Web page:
Encryption not a performance issue for data-centric security
As I've mentioned before, there seem to be three big ideas that are getting more and more people to think about data-centric security: mobile devices, cloud computing and offshoring. But if you encrypt all of your data, won't that create a big performance problem? After all, no computing is free and encryption often takes more computing power than other routine tasks.
Or does it?
A story that one of our support people told me about a recent experience that he had with a customer leads me to believe that encryption probably won't cause any performance problems at all when it's used to protect sensitive data in a data-centric security architecture. Here's roughly what happened.
A customer contacted one of our support people because they were seeing decreased performance in one of their systems. Having just added encryption to their architecture, they quite reasonably assumed that the encryption was causing this problem. After walking through several tests with the customer, our support person finally asked them to run one of their tests again with the encryption turned off.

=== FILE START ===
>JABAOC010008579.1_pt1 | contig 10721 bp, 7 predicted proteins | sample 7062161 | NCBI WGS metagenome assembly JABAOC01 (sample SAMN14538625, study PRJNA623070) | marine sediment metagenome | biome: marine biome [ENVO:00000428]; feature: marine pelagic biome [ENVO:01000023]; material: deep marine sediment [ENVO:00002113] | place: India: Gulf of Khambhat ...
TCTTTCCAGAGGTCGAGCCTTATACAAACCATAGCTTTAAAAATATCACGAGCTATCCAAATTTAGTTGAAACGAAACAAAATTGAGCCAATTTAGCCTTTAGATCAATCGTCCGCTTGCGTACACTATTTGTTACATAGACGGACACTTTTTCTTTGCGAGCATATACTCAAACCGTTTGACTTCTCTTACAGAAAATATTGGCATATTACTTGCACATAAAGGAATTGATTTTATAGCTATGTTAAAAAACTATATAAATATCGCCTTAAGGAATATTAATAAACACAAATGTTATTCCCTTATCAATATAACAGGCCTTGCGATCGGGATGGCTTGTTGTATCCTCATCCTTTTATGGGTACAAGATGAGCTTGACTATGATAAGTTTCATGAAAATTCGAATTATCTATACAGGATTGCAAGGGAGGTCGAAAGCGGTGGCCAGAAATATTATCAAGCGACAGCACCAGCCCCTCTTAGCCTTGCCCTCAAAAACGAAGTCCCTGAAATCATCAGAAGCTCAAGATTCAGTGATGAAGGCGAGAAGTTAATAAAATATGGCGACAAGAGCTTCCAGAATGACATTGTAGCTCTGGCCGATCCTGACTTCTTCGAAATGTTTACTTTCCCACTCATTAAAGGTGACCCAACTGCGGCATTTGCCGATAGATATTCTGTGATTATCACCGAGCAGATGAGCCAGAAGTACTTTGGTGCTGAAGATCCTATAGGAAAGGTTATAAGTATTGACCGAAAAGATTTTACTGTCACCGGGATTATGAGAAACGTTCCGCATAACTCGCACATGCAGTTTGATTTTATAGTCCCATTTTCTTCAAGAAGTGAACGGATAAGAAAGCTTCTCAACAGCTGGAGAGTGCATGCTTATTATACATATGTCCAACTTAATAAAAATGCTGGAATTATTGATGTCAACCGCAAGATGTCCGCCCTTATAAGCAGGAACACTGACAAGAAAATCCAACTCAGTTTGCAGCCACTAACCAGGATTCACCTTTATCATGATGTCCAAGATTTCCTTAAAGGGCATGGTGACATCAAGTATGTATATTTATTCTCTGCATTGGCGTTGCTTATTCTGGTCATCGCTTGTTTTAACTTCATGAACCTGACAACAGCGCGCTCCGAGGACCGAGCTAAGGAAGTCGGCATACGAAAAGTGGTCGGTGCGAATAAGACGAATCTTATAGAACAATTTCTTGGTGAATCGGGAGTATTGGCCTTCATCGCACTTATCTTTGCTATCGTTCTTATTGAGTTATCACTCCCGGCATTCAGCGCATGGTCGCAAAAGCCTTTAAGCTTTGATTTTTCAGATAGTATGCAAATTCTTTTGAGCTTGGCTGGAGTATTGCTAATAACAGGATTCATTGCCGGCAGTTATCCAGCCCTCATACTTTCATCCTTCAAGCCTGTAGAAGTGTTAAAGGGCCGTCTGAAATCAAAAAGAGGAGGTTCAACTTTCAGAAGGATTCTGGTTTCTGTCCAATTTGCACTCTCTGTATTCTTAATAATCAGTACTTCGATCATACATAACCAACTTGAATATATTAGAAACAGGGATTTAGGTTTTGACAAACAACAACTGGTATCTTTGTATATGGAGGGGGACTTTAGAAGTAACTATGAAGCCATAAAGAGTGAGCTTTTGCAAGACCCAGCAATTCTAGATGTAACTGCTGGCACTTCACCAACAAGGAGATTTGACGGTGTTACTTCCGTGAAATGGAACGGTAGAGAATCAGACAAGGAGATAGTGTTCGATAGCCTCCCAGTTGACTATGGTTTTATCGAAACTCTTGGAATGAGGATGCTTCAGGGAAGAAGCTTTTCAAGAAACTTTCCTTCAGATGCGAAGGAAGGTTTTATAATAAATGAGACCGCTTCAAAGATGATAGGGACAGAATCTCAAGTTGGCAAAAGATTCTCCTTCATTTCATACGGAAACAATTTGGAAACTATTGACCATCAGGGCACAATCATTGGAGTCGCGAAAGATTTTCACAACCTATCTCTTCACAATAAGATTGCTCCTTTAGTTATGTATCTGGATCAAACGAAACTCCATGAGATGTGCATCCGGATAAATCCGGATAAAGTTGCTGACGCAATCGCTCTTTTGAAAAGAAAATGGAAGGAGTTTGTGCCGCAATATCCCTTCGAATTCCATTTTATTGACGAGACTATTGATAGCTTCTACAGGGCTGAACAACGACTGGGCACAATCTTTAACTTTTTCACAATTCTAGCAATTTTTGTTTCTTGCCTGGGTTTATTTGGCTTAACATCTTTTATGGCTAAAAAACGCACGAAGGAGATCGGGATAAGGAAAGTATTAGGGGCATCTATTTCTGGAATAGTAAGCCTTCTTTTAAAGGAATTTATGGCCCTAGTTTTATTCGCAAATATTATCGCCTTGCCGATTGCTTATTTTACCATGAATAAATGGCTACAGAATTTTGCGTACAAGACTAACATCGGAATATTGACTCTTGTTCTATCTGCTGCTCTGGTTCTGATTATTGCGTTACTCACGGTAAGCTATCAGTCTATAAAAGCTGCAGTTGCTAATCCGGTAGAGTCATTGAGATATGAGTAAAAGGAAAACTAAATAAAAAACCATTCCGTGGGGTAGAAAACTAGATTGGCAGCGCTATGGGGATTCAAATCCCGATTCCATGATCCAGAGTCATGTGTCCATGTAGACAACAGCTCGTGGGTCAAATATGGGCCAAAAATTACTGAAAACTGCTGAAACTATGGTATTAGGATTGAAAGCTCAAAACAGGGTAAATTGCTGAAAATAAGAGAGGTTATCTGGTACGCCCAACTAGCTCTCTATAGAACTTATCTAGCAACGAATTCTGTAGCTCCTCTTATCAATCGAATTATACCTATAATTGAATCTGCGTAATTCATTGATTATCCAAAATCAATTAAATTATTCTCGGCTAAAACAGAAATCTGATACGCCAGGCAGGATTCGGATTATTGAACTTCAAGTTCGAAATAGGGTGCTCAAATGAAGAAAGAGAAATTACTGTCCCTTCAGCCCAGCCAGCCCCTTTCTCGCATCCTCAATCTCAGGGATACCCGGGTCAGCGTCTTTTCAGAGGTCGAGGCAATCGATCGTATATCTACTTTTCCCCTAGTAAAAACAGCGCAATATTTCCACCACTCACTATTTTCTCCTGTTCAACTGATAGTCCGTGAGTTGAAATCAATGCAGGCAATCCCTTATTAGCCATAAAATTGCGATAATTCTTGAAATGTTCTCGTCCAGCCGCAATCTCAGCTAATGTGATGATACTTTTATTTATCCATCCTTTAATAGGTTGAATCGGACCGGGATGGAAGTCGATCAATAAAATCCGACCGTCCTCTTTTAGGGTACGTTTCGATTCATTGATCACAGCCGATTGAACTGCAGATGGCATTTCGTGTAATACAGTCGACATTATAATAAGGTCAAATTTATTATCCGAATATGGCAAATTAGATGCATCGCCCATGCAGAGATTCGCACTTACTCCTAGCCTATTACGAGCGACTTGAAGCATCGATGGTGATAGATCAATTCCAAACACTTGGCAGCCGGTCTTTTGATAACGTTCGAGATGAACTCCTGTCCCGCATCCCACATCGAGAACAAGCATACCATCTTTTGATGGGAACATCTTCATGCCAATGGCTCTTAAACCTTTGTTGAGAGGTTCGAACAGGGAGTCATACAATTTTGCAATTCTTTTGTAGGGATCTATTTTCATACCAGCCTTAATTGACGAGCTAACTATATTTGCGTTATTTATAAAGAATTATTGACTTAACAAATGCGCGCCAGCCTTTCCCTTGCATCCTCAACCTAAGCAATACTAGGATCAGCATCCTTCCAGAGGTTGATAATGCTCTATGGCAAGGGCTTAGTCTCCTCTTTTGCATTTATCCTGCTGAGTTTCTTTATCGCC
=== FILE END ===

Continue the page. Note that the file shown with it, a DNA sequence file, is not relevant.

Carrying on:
The result was a bit surprising: the performance was actually worse without the encryption than with the encryption.
The difference was actually so small that you couldn't call it statistically significant, which means that the performance with encryption and without encryption were so close that other random fluctuations in system performance were actually greater than the difference in performance caused by using encryption, and further testing verified that this was indeed the case.
So it looks like that it may be the case that using encryption to implement the data-centric security architectures that people are talking about now may be even easier than you might think. At least based on that single data point.